Bill signed to preserve parenthood for cancer patients

Governor Hogan signs legislation into law
Posted at 9:39 PM, May 15, 2018
and last updated 2018-05-15 21:40:25-04

It was 6 years ago when Amanda Kesler became concerned about swelling on one side of her neck.

"I did what any millennial would do. I went into the bathroom and took a selfie of my neck put it on Facebook and said nurse friends help, what is going on." 

While her social media friends tried to help, it wasn't until two months later that Amanda got a diagnosis.

"I was 22 when I was diagnosed with Stage 3 Hodgkins," said Kesler, "I was afraid, my mom and I were so afraid."

Amanda would become part of a clinical trial going through twelve rounds of chemo. Her treatment started right away, not giving her a lot of time to think about all of the unknowns.

But she did have one big concern, would this affect fertility?

"In the back of my mind, I wasn't thinking about having kids. I was thinking about surviving and fighting. But I was like hold on what about reproduction? What's going to happen down there? What's going to happen to my body? He said you should be ok."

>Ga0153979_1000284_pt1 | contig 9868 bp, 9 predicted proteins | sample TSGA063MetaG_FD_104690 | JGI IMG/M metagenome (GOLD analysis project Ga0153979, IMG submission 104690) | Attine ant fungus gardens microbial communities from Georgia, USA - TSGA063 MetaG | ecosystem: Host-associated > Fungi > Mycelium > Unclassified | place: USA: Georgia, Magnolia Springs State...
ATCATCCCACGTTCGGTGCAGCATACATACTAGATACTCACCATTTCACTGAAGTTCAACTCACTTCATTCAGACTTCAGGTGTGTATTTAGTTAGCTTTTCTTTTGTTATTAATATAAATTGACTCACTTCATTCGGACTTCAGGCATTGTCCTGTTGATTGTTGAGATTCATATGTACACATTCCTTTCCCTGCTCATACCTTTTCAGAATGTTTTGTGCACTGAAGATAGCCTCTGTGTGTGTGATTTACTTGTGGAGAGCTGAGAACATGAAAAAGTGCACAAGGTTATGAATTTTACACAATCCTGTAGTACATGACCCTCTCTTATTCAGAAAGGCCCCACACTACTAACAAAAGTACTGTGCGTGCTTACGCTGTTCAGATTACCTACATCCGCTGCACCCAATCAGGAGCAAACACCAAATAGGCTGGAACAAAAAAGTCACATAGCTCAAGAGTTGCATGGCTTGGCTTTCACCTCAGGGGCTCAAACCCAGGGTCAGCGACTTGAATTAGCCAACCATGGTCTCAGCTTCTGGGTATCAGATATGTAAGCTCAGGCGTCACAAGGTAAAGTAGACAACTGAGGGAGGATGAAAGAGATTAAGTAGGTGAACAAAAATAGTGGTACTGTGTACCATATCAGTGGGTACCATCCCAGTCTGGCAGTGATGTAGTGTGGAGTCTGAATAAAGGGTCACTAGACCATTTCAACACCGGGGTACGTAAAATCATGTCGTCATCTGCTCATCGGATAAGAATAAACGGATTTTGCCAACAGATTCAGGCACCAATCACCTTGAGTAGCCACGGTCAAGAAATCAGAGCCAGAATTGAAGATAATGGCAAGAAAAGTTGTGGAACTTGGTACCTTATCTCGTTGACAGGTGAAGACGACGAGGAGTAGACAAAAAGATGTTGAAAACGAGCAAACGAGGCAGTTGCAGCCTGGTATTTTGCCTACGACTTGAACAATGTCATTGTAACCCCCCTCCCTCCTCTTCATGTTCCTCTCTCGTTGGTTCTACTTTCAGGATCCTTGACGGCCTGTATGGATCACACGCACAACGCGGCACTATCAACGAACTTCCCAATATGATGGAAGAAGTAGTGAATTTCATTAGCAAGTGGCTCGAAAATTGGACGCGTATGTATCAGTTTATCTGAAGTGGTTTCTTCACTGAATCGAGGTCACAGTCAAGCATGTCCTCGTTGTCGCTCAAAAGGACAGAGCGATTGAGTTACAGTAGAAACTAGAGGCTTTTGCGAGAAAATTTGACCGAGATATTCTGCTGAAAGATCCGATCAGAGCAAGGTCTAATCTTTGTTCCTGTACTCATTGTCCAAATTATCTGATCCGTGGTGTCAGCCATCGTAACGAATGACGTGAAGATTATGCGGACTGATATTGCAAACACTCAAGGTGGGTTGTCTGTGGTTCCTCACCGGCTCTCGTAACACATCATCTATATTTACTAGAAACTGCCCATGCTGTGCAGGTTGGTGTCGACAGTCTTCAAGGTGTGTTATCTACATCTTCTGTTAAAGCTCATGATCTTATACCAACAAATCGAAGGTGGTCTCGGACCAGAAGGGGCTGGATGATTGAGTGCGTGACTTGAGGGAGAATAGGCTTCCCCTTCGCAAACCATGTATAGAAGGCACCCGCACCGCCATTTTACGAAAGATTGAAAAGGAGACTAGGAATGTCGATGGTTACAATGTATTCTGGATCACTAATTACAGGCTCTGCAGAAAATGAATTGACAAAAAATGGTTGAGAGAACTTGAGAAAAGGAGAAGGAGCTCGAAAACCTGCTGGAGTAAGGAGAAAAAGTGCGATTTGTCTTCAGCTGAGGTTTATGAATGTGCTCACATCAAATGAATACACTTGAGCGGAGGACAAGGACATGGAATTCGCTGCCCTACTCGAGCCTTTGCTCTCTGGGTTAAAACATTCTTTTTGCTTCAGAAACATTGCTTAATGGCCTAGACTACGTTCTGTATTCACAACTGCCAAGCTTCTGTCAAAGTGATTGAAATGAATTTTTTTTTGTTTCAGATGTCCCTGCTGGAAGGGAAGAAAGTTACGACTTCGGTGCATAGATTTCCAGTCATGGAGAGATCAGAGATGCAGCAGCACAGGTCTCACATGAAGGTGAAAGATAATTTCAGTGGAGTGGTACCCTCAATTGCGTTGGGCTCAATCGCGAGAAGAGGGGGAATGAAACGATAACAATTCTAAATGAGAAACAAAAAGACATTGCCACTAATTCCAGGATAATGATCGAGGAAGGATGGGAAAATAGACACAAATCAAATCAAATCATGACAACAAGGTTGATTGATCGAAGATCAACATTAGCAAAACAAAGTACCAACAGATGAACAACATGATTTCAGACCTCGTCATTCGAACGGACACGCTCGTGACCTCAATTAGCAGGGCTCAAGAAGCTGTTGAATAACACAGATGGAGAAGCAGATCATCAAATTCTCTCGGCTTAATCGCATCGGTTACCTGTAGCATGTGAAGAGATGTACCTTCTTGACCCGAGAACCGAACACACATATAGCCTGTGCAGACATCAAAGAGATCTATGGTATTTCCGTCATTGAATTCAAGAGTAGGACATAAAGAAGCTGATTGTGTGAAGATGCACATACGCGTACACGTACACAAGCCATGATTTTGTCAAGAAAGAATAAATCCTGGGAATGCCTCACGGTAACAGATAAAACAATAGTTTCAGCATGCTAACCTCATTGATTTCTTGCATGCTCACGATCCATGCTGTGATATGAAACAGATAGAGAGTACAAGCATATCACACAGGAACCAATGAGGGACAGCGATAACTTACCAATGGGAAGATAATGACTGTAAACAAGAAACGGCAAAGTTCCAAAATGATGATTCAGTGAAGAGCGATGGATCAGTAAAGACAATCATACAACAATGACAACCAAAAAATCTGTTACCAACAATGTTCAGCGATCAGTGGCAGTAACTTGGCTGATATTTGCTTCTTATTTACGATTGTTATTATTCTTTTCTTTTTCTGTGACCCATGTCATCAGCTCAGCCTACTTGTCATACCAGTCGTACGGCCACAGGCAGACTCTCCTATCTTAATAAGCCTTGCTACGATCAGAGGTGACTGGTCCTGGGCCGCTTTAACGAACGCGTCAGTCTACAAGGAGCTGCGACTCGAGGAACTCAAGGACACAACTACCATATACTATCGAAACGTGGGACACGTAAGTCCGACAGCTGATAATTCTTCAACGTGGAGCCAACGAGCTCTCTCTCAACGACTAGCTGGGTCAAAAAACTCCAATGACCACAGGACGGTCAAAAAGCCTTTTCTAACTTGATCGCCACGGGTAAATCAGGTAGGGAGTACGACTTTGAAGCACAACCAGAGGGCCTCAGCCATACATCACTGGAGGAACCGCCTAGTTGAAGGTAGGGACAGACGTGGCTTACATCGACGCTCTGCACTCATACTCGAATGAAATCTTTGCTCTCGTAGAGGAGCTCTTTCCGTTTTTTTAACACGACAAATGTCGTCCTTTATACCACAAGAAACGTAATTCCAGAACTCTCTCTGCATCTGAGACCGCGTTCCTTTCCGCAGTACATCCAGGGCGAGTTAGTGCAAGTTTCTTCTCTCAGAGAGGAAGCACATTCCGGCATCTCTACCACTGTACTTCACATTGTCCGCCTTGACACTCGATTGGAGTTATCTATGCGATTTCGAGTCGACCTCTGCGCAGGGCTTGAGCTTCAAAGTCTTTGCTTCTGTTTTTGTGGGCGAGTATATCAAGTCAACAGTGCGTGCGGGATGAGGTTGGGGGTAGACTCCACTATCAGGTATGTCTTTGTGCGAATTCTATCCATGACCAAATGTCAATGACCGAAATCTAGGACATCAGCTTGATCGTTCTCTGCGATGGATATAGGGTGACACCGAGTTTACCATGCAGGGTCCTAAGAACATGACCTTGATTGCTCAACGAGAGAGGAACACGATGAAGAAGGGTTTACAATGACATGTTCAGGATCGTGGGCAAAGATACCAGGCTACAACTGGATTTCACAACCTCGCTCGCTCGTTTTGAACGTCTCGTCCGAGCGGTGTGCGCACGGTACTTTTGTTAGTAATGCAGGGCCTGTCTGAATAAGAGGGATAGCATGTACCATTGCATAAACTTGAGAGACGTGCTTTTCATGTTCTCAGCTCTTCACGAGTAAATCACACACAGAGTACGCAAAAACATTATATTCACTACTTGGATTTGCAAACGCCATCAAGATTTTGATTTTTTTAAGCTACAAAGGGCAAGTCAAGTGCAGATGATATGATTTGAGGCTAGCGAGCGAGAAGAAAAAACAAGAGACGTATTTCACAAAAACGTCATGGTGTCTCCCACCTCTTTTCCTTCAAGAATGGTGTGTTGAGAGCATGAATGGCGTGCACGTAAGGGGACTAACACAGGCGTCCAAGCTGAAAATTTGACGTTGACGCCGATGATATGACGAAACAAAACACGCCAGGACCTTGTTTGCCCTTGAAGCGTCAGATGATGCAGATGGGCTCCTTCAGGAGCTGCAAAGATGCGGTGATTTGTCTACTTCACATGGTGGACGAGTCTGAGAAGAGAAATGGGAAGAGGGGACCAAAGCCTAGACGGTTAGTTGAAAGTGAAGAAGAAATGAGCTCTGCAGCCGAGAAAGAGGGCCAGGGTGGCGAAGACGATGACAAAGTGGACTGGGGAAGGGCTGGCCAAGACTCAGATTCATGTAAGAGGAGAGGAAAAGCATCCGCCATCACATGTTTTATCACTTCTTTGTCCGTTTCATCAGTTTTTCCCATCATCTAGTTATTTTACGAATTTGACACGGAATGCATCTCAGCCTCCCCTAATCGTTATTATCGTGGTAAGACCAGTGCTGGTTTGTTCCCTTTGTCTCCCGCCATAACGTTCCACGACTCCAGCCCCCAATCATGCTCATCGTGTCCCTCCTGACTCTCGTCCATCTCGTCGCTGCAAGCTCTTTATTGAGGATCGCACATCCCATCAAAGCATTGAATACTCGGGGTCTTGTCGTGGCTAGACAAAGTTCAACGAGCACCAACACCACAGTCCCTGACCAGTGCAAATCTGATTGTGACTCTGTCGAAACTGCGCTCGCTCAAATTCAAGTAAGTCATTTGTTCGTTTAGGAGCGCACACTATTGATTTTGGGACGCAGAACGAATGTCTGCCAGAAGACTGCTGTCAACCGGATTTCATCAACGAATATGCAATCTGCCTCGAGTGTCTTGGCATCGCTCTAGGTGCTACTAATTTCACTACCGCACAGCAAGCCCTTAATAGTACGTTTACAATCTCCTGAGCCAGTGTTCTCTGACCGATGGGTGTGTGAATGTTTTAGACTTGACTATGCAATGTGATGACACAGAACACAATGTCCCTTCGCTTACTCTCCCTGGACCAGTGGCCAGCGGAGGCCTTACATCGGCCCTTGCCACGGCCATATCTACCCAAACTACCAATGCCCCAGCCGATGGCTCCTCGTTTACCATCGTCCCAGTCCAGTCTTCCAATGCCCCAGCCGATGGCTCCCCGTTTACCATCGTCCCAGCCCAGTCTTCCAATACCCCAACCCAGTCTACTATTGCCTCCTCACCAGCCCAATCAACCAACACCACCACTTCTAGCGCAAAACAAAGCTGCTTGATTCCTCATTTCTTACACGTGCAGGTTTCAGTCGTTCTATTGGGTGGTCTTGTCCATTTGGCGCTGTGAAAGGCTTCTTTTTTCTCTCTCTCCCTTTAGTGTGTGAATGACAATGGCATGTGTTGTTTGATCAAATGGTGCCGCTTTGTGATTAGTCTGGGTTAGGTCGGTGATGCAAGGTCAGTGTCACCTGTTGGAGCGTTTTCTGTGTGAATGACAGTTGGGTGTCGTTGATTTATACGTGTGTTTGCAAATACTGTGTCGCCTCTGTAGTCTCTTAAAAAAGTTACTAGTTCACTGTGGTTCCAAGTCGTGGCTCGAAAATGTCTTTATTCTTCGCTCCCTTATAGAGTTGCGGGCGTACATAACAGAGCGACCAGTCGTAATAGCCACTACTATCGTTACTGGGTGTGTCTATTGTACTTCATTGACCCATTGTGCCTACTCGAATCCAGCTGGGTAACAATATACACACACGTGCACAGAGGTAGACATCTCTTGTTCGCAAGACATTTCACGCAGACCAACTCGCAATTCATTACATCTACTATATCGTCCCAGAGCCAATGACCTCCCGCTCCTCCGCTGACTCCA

"When you receive a cancer diagnosis you have a short period of time to make your decision on what your treatments going to be," said Brock Yetso, President of the Ulman Cancer Fund for Young Adults.

Yetso has been on the front lines fighting to get a bill passed in Maryland to preserve parenthood for cancer patients.

"So many young people face treatments well hopefully where we are in this day in age save their lives, but often times those treatments can age their eggs or render them infertile and so this bill will require insurance companies to cover the financial investment that these patients up until now have had to pay out of their own pockets."

Amanda remembers looking into the cost knowing it would never be an option.

"Then I looked at the prices of it,  there's no way I could have afforded. Even on my best day, even on the greatest paycheck day."

And the thought of that still hurts six years later.

"It just wouldn't be apart of my financial plan and to have that taken from me because of my financial status or income, it hurts, it sucks, but on the other hand, I do feel there's a purpose. There's a reason for everything, to think there's not going to be another 22-year-old who goes through this, that they're going to be allowed to simply focus on fighting and surviving and not that burden of a dollar sign. Its pretty awesome."